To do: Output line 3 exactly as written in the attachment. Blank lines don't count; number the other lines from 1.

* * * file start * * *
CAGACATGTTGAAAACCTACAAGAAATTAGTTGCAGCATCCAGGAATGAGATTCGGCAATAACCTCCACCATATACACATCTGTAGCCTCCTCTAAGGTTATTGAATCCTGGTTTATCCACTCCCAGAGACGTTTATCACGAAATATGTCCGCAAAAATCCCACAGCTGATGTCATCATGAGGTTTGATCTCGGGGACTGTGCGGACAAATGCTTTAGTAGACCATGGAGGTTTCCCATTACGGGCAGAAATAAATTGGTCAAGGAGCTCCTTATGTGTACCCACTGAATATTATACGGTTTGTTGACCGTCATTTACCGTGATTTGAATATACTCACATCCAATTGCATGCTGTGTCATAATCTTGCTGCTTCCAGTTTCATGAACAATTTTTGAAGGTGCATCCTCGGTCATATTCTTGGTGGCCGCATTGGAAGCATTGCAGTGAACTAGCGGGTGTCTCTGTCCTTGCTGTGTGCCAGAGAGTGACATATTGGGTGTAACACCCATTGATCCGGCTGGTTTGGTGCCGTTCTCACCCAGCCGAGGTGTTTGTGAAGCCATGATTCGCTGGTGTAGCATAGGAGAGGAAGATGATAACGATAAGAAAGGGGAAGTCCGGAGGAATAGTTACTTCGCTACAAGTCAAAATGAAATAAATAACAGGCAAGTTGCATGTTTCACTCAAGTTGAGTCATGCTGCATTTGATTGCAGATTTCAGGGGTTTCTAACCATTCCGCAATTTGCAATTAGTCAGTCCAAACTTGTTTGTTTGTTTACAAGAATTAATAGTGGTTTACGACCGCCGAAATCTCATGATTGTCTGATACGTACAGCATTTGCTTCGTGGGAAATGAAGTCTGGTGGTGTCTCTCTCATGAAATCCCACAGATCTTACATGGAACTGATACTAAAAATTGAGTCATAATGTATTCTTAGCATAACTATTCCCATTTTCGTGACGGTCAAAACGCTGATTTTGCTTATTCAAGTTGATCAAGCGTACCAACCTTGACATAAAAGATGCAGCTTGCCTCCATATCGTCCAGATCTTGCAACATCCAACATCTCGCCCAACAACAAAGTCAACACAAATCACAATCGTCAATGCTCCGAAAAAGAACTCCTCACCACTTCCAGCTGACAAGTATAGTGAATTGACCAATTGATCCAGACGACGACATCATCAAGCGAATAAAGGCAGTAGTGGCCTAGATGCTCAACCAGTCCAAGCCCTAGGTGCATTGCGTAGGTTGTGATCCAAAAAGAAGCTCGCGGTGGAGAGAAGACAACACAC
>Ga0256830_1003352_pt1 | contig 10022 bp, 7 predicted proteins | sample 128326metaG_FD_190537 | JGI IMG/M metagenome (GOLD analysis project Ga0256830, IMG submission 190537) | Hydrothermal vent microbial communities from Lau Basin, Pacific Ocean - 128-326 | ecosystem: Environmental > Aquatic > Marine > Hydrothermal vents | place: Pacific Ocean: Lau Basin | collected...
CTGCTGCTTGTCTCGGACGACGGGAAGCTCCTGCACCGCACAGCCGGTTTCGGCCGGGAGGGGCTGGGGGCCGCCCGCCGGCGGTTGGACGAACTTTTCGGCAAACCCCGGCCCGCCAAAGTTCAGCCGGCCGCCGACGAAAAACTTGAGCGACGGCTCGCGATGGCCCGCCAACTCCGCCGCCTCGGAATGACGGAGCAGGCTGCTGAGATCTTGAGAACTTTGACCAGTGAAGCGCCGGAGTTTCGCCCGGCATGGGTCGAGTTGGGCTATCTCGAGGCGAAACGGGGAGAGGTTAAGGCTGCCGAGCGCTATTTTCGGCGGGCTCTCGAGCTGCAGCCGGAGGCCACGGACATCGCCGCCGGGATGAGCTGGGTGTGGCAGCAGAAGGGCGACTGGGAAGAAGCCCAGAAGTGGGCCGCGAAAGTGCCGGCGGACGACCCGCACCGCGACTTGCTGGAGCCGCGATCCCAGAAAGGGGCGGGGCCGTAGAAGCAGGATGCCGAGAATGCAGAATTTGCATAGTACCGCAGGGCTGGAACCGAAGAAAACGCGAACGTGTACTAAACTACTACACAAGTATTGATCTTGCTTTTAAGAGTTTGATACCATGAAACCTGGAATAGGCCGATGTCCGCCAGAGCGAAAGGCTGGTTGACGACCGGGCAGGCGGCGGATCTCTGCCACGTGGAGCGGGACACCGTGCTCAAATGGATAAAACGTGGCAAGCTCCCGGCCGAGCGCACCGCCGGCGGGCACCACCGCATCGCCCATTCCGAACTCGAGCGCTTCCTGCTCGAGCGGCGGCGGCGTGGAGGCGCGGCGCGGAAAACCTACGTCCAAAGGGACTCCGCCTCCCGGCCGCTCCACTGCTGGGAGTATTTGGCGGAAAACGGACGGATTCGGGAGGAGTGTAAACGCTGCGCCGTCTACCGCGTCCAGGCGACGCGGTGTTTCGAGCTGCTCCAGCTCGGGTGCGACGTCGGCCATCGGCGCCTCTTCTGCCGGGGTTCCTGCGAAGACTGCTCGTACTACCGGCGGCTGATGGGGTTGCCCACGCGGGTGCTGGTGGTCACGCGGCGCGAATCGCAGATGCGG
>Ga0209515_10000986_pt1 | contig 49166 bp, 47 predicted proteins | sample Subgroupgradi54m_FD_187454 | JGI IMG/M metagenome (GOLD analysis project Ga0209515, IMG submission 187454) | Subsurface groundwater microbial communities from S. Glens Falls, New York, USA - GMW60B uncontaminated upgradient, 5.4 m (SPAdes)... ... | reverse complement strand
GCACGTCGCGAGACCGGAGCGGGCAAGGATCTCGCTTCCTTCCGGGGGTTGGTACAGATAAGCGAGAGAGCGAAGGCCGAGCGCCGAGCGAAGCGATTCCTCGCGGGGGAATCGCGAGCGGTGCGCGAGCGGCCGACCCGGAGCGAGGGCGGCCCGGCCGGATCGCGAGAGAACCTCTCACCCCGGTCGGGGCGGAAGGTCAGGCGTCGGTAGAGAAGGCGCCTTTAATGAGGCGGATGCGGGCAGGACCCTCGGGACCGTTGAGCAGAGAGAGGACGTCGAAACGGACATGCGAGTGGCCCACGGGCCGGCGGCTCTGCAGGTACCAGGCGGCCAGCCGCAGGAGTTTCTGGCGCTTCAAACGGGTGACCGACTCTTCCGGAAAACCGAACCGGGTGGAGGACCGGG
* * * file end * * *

CTGCTGCTTGTCTCGGACGACGGGAAGCTCCTGCACCGCACAGCCGGTTTCGGCCGGGAGGGGCTGGGGGCCGCCCGCCGGCGGTTGGACGAACTTTTCGGCAAACCCCGGCCCGCCAAAGTTCAGCCGGCCGCCGACGAAAAACTTGAGCGACGGCTCGCGATGGCCCGCCAACTCCGCCGCCTCGGAATGACGGAGCAGGCTGCTGAGATCTTGAGAACTTTGACCAGTGAAGCGCCGGAGTTTCGCCCGGCATGGGTCGAGTTGGGCTATCTCGAGGCGAAACGGGGAGAGGTTAAGGCTGCCGAGCGCTATTTTCGGCGGGCTCTCGAGCTGCAGCCGGAGGCCACGGACATCGCCGCCGGGATGAGCTGGGTGTGGCAGCAGAAGGGCGACTGGGAAGAAGCCCAGAAGTGGGCCGCGAAAGTGCCGGCGGACGACCCGCACCGCGACTTGCTGGAGCCGCGATCCCAGAAAGGGGCGGGGCCGTAGAAGCAGGATGCCGAGAATGCAGAATTTGCATAGTACCGCAGGGCTGGAACCGAAGAAAACGCGAACGTGTACTAAACTACTACACAAGTATTGATCTTGCTTTTAAGAGTTTGATACCATGAAACCTGGAATAGGCCGATGTCCGCCAGAGCGAAAGGCTGGTTGACGACCGGGCAGGCGGCGGATCTCTGCCACGTGGAGCGGGACACCGTGCTCAAATGGATAAAACGTGGCAAGCTCCCGGCCGAGCGCACCGCCGGCGGGCACCACCGCATCGCCCATTCCGAACTCGAGCGCTTCCTGCTCGAGCGGCGGCGGCGTGGAGGCGCGGCGCGGAAAACCTACGTCCAAAGGGACTCCGCCTCCCGGCCGCTCCACTGCTGGGAGTATTTGGCGGAAAACGGACGGATTCGGGAGGAGTGTAAACGCTGCGCCGTCTACCGCGTCCAGGCGACGCGGTGTTTCGAGCTGCTCCAGCTCGGGTGCGACGTCGGCCATCGGCGCCTCTTCTGCCGGGGTTCCTGCGAAGACTGCTCGTACTACCGGCGGCTGATGGGGTTGCCCACGCGGGTGCTGGTGGTCACGCGGCGCGAATCGCAGATGCGG